HOW THE WHALE BECAME AND OTHER STORIES. By Ted Hughes. Illustrated by Jackie Morris. Faber pound;17.99
THE SONGS OF BIRDS. By Hugh Lupton. Illustrated by Steve Palin. Barefoot pound;12.99
Two wonderful books to handle, to look at with a baby, to read aloud to a child, to urge a child to read. Yet they are quite different from each other.
The first is a ravishingly illustrated new edition of a book first published in 1963, by one of the 20th century's greatest poets and children's writers. The voices of Ted Hughes - his physical voice and his poet's voice - are in every story. The telling is unmistakable Hughes, flowing from that same wild, inventive imagination as the language of his poetry, his way of speaking, the way he told a tale to adults between poems.
These are human morality tales. Hare is "about the vainest creature on the whole earth". Fox is known as "Slylooking". The language can be biblical, reverent, suggesting the slow work of evolution in the hads of a careful creator. The text, and Jackie Morris's light-rinsed landscapes, her painterly washes, her animals as breathingly, quiveringly real as Hughes makes them in words, make this book worth its price.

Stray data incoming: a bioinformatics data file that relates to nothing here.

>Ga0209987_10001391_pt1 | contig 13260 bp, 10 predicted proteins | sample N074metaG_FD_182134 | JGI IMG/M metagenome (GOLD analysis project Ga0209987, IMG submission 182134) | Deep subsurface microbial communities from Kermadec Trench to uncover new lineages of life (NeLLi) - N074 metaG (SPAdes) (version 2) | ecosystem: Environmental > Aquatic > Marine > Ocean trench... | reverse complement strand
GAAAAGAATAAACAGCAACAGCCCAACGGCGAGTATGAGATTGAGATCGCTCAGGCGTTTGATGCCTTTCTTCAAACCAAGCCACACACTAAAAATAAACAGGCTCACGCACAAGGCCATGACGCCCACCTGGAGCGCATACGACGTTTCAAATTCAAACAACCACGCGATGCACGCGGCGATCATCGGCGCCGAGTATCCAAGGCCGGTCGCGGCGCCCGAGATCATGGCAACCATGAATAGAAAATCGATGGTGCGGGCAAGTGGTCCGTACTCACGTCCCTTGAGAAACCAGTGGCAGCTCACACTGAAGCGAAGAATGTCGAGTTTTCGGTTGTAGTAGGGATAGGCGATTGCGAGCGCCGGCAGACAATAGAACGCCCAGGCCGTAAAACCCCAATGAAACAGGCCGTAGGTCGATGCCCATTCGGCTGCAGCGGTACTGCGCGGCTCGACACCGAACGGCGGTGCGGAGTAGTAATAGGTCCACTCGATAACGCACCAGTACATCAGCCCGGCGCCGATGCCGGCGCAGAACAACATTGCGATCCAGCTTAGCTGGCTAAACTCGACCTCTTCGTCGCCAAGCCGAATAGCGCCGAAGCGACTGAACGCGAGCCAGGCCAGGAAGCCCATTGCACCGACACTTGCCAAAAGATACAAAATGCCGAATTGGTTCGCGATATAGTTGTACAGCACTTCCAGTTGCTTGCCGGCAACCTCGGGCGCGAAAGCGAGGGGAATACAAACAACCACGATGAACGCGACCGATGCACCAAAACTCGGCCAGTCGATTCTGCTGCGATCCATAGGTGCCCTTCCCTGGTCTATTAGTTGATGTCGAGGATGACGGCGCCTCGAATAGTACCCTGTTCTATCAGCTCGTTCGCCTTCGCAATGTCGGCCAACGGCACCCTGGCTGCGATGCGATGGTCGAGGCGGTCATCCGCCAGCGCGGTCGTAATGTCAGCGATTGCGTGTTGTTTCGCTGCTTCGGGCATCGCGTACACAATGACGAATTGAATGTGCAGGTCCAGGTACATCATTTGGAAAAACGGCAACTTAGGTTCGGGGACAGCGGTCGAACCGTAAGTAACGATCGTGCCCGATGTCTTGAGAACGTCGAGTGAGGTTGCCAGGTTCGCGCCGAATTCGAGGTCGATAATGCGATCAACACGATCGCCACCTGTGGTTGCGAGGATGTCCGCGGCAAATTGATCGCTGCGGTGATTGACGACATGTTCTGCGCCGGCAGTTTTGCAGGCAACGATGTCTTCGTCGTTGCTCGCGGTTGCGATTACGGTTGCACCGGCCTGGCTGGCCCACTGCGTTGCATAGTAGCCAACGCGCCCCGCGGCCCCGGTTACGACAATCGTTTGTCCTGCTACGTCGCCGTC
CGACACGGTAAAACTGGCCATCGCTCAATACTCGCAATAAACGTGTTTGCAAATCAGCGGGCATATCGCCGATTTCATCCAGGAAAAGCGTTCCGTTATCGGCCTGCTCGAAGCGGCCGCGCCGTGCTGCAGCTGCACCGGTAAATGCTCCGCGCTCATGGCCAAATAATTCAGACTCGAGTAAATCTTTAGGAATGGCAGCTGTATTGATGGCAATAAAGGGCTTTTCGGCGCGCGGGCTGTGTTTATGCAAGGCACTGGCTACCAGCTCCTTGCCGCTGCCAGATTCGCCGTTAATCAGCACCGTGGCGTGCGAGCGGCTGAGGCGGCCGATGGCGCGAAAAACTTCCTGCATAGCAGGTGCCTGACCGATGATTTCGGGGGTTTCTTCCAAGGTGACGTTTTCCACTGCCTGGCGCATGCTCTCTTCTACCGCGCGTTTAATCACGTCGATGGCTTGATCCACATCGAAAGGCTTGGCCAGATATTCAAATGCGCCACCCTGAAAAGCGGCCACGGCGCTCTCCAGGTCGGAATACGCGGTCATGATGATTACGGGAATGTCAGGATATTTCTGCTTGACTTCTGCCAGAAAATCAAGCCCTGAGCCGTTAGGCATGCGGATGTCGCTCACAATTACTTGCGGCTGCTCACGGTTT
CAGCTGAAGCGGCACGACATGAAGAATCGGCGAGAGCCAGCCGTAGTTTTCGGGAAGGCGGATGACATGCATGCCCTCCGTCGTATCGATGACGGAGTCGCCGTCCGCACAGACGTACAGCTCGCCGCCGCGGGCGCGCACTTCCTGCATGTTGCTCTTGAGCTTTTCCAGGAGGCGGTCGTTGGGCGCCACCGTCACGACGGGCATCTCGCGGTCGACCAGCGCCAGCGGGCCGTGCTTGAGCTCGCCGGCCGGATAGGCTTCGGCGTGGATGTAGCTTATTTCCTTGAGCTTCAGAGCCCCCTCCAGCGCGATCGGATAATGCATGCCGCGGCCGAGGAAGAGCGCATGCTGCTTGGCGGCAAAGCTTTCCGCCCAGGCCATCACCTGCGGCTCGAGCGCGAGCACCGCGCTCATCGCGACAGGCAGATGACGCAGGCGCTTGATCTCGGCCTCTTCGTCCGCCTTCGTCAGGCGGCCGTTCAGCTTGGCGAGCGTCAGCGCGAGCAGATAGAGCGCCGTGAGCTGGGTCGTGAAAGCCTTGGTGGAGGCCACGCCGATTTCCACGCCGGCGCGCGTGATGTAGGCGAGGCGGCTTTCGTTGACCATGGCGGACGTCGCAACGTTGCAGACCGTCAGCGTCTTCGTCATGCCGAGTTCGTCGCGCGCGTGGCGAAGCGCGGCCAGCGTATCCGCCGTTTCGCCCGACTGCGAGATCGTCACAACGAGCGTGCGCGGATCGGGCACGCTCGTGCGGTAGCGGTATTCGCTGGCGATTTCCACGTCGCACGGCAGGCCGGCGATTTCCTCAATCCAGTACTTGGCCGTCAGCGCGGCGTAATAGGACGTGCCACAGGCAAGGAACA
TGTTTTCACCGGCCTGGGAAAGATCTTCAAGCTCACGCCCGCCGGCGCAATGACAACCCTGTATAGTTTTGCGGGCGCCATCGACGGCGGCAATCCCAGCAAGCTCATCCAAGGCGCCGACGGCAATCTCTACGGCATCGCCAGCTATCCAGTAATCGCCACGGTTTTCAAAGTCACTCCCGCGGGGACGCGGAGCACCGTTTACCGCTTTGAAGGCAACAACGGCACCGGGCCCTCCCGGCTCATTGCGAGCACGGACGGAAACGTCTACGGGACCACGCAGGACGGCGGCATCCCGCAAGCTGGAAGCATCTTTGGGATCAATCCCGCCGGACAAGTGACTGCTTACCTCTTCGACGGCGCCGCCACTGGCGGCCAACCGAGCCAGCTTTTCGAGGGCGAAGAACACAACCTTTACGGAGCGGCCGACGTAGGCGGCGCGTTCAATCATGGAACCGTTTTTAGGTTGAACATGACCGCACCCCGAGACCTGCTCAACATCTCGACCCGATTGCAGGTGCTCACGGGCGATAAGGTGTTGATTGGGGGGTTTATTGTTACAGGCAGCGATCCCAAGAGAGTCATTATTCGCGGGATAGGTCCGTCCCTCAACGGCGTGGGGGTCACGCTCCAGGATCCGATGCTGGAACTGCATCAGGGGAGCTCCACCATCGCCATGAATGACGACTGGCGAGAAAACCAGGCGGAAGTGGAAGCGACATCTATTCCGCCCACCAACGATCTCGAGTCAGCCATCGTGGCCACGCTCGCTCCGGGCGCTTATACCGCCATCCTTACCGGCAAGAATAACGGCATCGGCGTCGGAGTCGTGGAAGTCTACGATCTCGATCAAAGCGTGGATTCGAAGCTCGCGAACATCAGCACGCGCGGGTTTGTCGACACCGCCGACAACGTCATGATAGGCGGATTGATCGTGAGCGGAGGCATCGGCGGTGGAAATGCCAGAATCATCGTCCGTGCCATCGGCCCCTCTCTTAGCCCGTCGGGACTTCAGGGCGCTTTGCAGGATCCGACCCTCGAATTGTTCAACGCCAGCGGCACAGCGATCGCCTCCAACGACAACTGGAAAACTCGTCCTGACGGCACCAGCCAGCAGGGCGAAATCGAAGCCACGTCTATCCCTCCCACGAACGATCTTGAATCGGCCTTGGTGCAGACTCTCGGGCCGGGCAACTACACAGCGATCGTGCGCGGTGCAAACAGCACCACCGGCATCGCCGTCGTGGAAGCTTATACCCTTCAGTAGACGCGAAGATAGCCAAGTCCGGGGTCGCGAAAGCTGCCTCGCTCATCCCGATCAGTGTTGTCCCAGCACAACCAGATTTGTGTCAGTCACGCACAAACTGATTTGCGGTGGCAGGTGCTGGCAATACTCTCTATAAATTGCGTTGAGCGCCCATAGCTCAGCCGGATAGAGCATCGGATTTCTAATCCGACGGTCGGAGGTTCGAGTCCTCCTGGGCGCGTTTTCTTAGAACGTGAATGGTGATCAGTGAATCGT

Hugh Lupton can hold spellbound an audience of any age, and this book can be enjoyed by readers of around nine or read to younger children (the Hughes collection can be tackled by any confident reader).
Here Lupton sets down in his own words some of his great store of collected tales from many cultures. Here is the opening of a Finnish story: "In the beginning there was water. In the beginning there was nothing but grey water, and flying over the water there was a golden-eye."
Taking half a page in this two-page story, Steve Palin's golden-eye sits on her eggs of stone and iron. All the traditional characteristics of story-telling are here: the repetition of phrases, simple language, brevity. The story ends: "That was how our world began."